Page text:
It’s been a week since we spent an exhausting, but very exciting, time at Game Developers Conference (GDC) in San Francisco. In addition to meeting existing customers, demoing ChilliConnect to over 50 new developers and publishers and eating as much American food as possible we were able to take a quick look at some of the amazing games and technologies around us on the expo floor. Our booth on the UK stand was right in the heart of the action, situated just behind Sony and surrounded by our competitors Gamesparks/Amazon and Playfab/Microsoft! Just across the hall from us was a fairly unassuming Google stand, but by the end of the week the news on everyone’s lips was Stadia, the new streaming service Google announced during GDC week.
It’s over ten years since Gaikai was founded and even more incredibly, over fifteen since the birth of Onlive, so game streaming technology and services are nothing new. It might therefore seem rather preposterous to think Google are going to revolutionise gaming where many have tried and failed before. Google are however positioned such that their technology and product stack provide advantages that previous streaming solutions haven’t been in a position to capitalise from. In particular the relationship between Google and YouTube could be key to the success of Stadia.
There can’t be many gamers that aren’t excited by the possibility of playing the latest games at 4K / 60 fps without having to shell out over £400 on dedicated hardware . Another advantage I’m personally delighted about is the prospect of never having to download a huge patch almost every time I turn on my console! Despite these advantages a number of questions remain to be answered.
Not so fast…
The gaming press has written a great deal of detailed analysis since the Stadia announcement so I won’t repeat what has already been said, however in summary there are a number of questions that remain unanswered at this stage. Firstly will the technology actually work? Latency issues were evident on the show floor at GDC and in a real world situation where much of the US in particular struggles with broadband speed and capacity it’s likely to be much worse. Google has the cloud infrastructure and talent to solve many of the technological hurdles at the data centre end of the pipe, but that doesn’t solve the other end.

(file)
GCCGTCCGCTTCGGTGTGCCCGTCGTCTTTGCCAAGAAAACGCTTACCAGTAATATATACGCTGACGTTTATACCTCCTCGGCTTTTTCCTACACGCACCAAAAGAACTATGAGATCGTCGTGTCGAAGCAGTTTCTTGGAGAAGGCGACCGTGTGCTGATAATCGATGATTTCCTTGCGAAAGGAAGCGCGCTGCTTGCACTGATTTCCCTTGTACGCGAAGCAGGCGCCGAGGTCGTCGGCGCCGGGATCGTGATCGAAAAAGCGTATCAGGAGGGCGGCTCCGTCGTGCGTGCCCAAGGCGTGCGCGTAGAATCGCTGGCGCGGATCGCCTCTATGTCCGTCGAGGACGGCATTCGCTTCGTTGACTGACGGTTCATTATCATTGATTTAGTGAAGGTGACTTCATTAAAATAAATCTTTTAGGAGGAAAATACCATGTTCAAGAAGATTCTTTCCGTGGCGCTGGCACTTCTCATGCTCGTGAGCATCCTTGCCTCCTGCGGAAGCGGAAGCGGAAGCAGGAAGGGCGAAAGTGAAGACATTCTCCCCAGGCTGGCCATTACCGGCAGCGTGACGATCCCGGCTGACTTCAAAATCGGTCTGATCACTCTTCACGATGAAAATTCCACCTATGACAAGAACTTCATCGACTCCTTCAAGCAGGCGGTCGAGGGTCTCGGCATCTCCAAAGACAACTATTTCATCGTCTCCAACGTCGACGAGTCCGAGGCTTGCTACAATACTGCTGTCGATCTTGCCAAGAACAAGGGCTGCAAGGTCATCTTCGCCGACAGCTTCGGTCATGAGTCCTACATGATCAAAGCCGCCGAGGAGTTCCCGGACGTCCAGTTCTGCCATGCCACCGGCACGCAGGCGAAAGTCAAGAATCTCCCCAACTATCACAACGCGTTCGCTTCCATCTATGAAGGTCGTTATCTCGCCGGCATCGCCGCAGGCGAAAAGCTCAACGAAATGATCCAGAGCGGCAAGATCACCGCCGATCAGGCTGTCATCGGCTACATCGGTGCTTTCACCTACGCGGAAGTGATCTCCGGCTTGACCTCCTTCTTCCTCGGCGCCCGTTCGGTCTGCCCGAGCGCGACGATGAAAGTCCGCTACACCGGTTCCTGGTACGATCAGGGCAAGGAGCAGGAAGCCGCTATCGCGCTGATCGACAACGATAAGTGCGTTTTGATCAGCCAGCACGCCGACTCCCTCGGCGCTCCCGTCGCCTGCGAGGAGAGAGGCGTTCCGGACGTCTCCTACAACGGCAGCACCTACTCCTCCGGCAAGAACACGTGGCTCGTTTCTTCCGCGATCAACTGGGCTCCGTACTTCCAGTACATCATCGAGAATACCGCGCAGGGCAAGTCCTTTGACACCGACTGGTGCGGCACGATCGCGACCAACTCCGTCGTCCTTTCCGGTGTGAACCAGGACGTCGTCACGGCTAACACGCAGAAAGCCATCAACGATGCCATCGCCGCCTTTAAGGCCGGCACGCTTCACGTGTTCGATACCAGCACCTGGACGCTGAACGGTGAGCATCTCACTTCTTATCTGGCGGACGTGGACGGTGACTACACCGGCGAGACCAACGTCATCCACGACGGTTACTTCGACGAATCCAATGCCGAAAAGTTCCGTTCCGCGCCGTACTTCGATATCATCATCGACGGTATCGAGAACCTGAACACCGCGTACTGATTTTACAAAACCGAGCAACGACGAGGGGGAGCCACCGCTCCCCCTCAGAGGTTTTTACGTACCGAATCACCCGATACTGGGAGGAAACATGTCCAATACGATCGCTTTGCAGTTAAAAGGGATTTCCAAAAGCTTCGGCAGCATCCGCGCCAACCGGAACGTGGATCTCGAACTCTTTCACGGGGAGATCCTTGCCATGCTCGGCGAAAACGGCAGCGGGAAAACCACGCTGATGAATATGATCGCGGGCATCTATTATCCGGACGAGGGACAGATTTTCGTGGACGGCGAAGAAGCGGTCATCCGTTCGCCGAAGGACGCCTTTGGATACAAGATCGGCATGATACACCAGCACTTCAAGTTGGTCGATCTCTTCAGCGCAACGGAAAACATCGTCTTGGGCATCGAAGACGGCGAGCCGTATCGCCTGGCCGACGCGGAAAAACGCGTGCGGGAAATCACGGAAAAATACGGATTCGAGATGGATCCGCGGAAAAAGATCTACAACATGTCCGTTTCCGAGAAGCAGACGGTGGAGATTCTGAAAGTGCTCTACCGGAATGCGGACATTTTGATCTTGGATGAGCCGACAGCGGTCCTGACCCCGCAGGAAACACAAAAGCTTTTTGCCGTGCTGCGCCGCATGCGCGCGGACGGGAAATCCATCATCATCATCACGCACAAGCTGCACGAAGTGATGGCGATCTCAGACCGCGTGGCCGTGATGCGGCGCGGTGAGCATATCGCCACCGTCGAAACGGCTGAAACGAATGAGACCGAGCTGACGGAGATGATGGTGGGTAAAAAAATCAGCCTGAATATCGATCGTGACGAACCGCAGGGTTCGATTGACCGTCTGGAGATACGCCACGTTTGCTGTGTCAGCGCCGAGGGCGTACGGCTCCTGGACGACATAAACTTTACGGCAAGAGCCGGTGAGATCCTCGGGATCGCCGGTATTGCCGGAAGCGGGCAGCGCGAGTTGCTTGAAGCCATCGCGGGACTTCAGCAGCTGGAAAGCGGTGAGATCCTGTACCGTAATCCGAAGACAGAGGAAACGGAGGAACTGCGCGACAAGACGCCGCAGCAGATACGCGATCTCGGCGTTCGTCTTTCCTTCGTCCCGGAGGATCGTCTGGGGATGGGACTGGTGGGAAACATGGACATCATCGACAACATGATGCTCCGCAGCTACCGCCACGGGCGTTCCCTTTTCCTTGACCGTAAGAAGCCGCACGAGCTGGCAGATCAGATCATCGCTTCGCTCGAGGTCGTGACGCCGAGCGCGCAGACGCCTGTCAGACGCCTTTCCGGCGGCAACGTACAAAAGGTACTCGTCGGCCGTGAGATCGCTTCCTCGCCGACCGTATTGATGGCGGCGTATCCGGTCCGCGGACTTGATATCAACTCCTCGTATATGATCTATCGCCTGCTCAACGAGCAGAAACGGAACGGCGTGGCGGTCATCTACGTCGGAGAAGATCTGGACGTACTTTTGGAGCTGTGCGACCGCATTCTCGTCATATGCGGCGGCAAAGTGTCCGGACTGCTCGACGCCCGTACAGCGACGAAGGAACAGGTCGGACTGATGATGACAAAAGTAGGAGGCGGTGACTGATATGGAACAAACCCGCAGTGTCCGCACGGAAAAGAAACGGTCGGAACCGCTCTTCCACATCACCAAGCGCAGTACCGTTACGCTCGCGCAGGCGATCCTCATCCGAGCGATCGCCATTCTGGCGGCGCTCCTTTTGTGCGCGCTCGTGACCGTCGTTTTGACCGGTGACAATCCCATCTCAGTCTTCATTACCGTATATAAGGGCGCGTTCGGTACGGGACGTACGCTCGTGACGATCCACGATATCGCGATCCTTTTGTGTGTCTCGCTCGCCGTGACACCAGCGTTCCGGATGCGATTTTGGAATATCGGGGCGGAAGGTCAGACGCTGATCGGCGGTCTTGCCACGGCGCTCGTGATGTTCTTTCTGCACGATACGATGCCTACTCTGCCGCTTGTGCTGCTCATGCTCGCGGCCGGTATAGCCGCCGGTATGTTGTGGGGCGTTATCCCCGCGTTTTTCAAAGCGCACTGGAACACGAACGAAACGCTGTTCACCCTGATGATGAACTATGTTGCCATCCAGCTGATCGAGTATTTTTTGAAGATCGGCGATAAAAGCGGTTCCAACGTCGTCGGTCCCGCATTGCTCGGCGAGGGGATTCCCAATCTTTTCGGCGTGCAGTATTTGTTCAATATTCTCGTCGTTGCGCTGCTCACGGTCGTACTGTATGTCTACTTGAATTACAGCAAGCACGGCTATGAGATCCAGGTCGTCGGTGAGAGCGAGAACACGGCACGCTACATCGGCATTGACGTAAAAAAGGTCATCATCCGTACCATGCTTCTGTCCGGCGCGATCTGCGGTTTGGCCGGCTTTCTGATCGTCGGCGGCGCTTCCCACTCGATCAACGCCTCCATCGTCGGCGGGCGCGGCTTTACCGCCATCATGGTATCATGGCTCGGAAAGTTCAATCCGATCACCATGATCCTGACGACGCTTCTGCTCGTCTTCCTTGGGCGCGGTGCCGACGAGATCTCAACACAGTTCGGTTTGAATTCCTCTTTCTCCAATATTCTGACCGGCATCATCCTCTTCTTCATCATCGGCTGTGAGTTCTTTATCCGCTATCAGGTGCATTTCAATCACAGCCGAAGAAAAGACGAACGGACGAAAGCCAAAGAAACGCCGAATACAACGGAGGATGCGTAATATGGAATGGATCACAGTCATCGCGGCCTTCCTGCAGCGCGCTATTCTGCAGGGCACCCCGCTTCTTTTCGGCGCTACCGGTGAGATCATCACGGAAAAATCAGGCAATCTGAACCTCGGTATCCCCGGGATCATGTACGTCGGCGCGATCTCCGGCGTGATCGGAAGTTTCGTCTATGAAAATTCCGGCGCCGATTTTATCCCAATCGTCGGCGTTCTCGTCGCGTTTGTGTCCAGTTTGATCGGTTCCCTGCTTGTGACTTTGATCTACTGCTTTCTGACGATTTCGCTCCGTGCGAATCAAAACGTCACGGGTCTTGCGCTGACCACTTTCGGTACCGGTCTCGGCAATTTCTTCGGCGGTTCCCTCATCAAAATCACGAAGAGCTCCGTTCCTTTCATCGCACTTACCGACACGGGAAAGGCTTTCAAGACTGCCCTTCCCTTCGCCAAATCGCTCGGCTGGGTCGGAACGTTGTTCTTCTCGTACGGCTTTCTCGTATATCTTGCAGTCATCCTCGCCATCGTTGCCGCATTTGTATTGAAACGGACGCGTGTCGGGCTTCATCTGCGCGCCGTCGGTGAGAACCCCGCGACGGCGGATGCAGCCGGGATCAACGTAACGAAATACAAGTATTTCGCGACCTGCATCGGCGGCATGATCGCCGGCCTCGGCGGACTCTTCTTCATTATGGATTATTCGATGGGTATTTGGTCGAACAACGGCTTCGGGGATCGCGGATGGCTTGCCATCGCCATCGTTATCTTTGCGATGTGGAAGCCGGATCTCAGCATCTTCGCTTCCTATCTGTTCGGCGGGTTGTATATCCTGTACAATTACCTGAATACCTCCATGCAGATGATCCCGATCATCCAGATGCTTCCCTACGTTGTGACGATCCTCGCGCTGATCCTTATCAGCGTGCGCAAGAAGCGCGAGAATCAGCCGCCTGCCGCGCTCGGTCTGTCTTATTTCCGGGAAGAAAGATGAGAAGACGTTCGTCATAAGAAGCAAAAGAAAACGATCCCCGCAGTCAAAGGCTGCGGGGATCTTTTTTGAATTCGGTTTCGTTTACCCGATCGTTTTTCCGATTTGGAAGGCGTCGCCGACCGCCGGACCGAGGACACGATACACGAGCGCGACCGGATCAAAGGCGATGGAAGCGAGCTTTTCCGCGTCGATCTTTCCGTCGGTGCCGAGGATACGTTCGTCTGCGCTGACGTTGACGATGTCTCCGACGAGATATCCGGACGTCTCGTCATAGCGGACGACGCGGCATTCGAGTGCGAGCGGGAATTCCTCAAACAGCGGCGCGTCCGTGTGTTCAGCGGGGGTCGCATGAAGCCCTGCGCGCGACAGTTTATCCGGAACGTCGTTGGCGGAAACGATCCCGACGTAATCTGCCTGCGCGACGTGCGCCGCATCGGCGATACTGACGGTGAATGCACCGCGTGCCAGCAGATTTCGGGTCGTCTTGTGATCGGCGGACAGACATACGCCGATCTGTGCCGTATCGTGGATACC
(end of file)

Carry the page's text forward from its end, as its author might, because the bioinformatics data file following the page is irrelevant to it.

Another concern is the expected subscription business model. How will that work? Can Google provide a fair and equitable split of the monthly subscription fee to both AAA publishers and tiny indies? If we use Spotify as the music industry equivalent it’s clear that whilst this could offer great value to consumers it is also likely to deliver very poor returns to the content creators, and unlike musicians games studios will find it hard to go on tour to make ends meet. Another elephant in the room is whether customers actually want a subscription based approach in the first place. There is a world of difference between games and TV/film. The Netflix comparison isn’t a good one, and besides Netflix looks a long way off from being profitable. We haven’t even mentioned the joypad and until we get hands on will reserve judgement on that vital interface between gamer and game.
So doubts remain about Stadia’s viability long term. Will it end up like Amazon Game Studios with a huge amount of cash thrown at it only for it to fade away into the forgotten annals of gaming history? Only time will tell, so for now let’s focus on the promise of Stadia and what it might achieve if successful.
A new type of game?
Given what we know at present I believe it will be 5-10 years before we can fully appreciate the impact of Stadia. That of course assumes it is ultimately successful in redefining major aspects of our industry, but I do feel that potential to redefine how we play, watch and pay for games exists. If not Google who else?
One of the most interesting aspects to Stadia is that it points to a gaming future that includes audience participation alongside those that are playing the core game. In this context the relationship between Google’s gaming ambitions and their YouTube subsidiary take on a whole new level of importance. This vision of the future is what excites me most about the announcement. For many the ability to play fast action FPS games without perceivable latency and at 120 fps on 4K will be the true test, but in my eyes the bringing together of the previously separate mediums of games and video into a new creative format of mass participation is the gamechanger.
One of the most interesting projects we are aware of that is being developed using ChilliConnect at the moment is a PC/console game built in the Unreal Engine that utilises our Twitch integration. In this game the developers plan not just to allow their userbase to play and watch games, but to actually encourage audience participation via Twitch to interact with the game. It remains to be seen how effective this is in practise, but the early signs are positive. Could these be the first steps into a world where YouTube/Twitch and gaming collide? Perhaps.
Our part in the bigger picture
What’s great for us here at ChilliConnect is that gaming technology stacks are moving steadily away from being client based to the cloud. In addition increased connectivity and social interaction are being integrated into more and more games as a means to improve retention. We can help all types of developers achieve this transition and can’t wait to play our part in this gaming revolution!